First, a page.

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Old 12-06-2005, 09:08 PM   #15
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Stantank,

The Edelbrock will work with your application.

I donít care for the two-barrel type set up. It may provide the power but your moving quite an object (your motor home).

Here are several of my thoughts:
Please go to the Edelbrock website and investigate the Pro-Flo systems available. The Pro-Flo is self contained, calibration module included. The calibration module can store multiple programs (that you define) for example Ė one for towing, one for highway etc. You could set program ďAĒ for towing (where torque is required) with specific fuel and spark modifications set to tow then switch to program ďBĒ for highway driving (were fuel economy is required) and flip between the two. I would definitely recommend multi-port fuel injection for your application not the TBI type pictured in ď59toasterísĒ post.

MY OPINION ONLY!

Still interested? Want to know more? Lets talk!

Regards,
Henry
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Old 12-06-2005, 09:10 PM   #16
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Quote:
Originally Posted by Stantank
I want to be able to make changes in the chip myself. This is why I have been looking at the Holley 950 kit. Also I donít think that I could figure out the appropriate combination of parts for my engine without using a kit. I think that the programing is fairly straight forward, at least it is with the Holley. Could I put the part together as you have and use the Holley software to program the chip?
I know a lot of people that have had issues with the Holly FI. Depending on the holly system you get depends on how its programed. The "Digital" programs off a laptop and the cheaper version is Analog and you tune it with knobs on the ECM.

There is not much to figure out on the stock GM stuff. You find a 87-89 GM truck in a junk yard with a 454 and pull all the FI and harness. Or you search on line for one fore sale. The one I have I bought for $200 off a guy that was parting a truck.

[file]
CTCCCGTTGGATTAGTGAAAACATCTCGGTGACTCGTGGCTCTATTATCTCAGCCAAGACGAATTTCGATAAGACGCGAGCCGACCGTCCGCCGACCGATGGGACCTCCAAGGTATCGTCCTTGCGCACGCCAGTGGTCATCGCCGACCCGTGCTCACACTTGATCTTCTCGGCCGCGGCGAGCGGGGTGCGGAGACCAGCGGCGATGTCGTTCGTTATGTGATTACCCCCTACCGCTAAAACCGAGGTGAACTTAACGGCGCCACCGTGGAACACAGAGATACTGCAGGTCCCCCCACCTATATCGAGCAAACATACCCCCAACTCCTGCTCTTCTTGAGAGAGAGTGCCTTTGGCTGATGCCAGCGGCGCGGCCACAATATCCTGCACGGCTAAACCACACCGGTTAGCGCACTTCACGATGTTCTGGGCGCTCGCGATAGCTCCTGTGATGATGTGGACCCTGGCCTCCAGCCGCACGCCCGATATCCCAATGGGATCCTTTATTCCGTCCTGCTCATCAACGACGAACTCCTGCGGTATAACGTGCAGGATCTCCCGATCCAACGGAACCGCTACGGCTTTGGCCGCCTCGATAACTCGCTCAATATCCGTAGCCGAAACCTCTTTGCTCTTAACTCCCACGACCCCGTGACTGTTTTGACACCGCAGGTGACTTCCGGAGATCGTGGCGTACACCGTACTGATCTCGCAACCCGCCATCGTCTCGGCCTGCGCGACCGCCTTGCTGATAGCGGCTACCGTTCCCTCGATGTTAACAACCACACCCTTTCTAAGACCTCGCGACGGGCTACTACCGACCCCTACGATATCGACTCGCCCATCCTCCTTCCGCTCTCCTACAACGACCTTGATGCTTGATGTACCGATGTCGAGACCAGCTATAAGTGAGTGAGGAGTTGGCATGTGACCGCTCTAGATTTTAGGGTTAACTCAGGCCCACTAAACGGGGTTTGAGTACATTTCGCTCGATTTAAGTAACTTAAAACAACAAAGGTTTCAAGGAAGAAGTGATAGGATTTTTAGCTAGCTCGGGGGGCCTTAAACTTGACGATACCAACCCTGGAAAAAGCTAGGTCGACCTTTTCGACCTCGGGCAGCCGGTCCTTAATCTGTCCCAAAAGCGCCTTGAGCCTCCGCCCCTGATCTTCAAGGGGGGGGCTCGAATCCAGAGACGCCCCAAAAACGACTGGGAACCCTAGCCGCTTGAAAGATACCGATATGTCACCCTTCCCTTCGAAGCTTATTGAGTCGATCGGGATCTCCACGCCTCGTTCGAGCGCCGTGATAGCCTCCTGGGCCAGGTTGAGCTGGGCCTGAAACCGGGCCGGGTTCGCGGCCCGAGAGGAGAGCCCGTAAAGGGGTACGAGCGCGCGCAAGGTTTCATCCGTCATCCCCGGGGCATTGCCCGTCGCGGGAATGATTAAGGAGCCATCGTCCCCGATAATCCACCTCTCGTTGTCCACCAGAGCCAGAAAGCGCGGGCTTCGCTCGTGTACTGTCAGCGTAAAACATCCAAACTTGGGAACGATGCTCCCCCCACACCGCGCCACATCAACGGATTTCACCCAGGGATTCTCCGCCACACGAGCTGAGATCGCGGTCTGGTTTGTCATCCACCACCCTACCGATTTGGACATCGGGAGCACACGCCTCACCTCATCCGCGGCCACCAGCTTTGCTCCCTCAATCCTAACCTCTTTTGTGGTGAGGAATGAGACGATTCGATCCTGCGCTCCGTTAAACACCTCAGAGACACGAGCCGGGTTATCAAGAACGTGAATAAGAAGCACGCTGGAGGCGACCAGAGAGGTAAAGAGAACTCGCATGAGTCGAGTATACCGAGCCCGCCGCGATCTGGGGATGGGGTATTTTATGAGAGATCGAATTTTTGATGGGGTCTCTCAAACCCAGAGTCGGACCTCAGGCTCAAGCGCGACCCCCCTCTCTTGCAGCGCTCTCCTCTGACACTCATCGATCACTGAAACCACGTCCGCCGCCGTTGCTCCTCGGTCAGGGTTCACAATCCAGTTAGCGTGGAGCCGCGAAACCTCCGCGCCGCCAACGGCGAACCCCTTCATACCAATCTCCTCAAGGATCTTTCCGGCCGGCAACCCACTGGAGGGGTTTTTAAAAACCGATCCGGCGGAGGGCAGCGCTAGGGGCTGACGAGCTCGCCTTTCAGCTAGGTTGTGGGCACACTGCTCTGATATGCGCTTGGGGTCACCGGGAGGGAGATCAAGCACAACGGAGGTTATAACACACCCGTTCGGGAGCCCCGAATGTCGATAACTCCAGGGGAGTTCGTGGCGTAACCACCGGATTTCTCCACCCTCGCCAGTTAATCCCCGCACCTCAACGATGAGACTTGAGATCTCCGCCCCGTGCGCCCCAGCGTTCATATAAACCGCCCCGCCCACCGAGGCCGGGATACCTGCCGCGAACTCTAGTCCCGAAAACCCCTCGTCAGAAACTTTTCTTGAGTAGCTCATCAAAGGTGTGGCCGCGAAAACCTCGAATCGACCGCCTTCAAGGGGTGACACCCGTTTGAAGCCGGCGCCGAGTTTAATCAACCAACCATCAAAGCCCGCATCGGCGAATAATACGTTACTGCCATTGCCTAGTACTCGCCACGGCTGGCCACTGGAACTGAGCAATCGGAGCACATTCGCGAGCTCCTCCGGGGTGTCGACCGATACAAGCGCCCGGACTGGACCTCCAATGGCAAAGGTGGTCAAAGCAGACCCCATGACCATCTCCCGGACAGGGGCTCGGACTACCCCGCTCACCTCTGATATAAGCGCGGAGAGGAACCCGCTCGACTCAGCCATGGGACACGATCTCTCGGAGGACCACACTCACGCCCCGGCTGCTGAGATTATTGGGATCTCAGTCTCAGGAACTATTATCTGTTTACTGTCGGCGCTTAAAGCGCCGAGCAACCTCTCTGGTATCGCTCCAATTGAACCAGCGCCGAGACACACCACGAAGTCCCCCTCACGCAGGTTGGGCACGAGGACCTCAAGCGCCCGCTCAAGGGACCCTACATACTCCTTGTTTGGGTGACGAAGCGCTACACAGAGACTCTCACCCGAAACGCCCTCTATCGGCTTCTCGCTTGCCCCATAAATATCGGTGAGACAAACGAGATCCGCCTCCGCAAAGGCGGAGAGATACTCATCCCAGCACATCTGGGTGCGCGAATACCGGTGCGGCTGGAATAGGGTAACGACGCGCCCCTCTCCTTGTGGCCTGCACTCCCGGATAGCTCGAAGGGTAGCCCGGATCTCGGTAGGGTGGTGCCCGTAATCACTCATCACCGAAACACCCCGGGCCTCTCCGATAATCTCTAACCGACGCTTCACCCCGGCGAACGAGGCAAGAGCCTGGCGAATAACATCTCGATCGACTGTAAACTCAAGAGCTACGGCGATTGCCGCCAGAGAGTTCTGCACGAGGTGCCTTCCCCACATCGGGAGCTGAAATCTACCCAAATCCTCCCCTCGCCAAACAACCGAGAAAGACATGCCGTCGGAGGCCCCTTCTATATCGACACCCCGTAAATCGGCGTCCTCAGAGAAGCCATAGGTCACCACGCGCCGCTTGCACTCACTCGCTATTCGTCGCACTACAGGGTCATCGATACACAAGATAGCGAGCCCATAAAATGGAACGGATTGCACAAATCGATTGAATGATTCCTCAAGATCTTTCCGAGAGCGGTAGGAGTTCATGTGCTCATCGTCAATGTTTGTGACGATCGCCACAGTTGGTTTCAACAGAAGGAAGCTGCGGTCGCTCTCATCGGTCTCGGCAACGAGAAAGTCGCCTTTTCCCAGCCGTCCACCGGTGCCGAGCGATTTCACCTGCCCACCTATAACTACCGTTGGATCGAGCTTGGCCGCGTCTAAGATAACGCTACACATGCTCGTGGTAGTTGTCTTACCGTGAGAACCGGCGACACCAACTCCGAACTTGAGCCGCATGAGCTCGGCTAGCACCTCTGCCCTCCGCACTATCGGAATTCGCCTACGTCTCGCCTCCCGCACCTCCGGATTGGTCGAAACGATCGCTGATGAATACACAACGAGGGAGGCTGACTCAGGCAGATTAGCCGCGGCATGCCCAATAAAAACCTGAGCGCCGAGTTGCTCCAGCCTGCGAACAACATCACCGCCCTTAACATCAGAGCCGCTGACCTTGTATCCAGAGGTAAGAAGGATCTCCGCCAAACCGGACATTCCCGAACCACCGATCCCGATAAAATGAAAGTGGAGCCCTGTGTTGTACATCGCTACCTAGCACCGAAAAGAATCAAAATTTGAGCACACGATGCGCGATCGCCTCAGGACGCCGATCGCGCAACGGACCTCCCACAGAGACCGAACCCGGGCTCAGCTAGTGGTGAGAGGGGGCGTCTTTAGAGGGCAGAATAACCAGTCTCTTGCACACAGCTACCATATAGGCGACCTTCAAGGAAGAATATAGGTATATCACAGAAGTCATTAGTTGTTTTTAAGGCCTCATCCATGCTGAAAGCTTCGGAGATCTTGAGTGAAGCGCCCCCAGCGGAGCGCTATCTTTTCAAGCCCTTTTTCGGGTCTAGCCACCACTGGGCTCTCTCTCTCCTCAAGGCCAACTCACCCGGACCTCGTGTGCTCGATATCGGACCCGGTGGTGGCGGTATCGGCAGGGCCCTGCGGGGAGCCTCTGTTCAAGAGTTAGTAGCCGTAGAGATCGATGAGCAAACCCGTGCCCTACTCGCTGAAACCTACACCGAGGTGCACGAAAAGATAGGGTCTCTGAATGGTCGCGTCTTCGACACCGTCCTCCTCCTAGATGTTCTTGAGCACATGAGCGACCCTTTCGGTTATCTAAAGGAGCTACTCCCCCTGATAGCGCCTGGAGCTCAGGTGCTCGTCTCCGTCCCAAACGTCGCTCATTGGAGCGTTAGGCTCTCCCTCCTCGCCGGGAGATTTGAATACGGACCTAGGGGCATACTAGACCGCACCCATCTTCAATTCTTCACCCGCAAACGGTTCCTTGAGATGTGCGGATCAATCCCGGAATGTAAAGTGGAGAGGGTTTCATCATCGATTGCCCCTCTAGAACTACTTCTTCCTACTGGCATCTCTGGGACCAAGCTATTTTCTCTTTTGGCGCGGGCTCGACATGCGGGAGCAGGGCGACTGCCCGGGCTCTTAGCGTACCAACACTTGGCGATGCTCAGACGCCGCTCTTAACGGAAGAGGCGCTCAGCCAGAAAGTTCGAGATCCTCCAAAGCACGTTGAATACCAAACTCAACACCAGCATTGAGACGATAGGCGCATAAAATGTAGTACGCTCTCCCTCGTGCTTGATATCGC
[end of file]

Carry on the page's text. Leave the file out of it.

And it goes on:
Only thing you have to get if you have the harness is the Speed sensor and cam or get a chip burned if you try to stick wit hthe stock cam. The harness off the Square body trucks was laid in on the existing harness. Its totally self supporting and very easy to remove. Once you get into the 90's that harness is miserably tied up in the rest of the vehicle harness.

If you want to get real fancy then pull a OBDII system and use that Throttle body. You can program them on a Lap top. Just a lot more complicated and you have to find one out of a Manual truck so the ECM won't miss the Transmission. From 90 on GM trannys are run off the computer. If the ECM doesn't see the tranny it will go into limp mode. That has to be programed out or use a Manual transmissions ECM.
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Old 12-07-2005, 06:22 AM   #17
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So with all those changes how much real power would you gain? Wouldn't it make as much sense to improve the carb, the exhaust and the ignition set up and gain as much or more? I don't know.
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Old 12-07-2005, 08:12 AM   #18
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Cool Not as much as think.

Quote:
Originally Posted by ALANSD
So with all those changes how much real power would you gain? Wouldn't it make as much sense to improve the carb, the exhaust and the ignition set up and gain as much or more? I don't know.
ALANSD,

Fuel injection + exhaust + ignition is the route to go.

Carburetors are dinosaurs at best. Show me a single new car/truck/bus that still uses one – they are few. Lawn mowers are even fuel injected these days. In a word – RELIABILITY. No pumping the gas pedal, choke, variations in climate – just turn the key and it starts on the first turn – that’s the reason to look at fuel injection. Additionally, you don’t use a screwdriver to make adjustments – you use the computer – that’s pretty cool. To directly answer your question Alan, you may not gain a lot of power from fuel injection alone, just reliability.

I have successfully used competition Holley carburetors for years. But I wouldn’t take the best Holley carburetor for free – I am sold on fuel injection. On my fuel injected test candidate, a 1978 Monte Carlo, I could list many advantages of fuel injection, most notably – no overheating (computer controls this), no failed starts (computer controls this), no knock (computer controls this), no elevation adjustment (computer controls this), no rough idle (computer controls this) – are you beginning to see a tie!

Old school folks are scared by fuel injection. If your not comfortable – keep your carburetor. Just remember it is state of the art 1985!

MY OPINION ONLY!

I hope this helps.

Respectfully,
Henry
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Old 12-07-2005, 10:59 AM   #19
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interesting...just gathering info. Thanks for the opinions.
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Old 02-11-2006, 09:42 PM   #20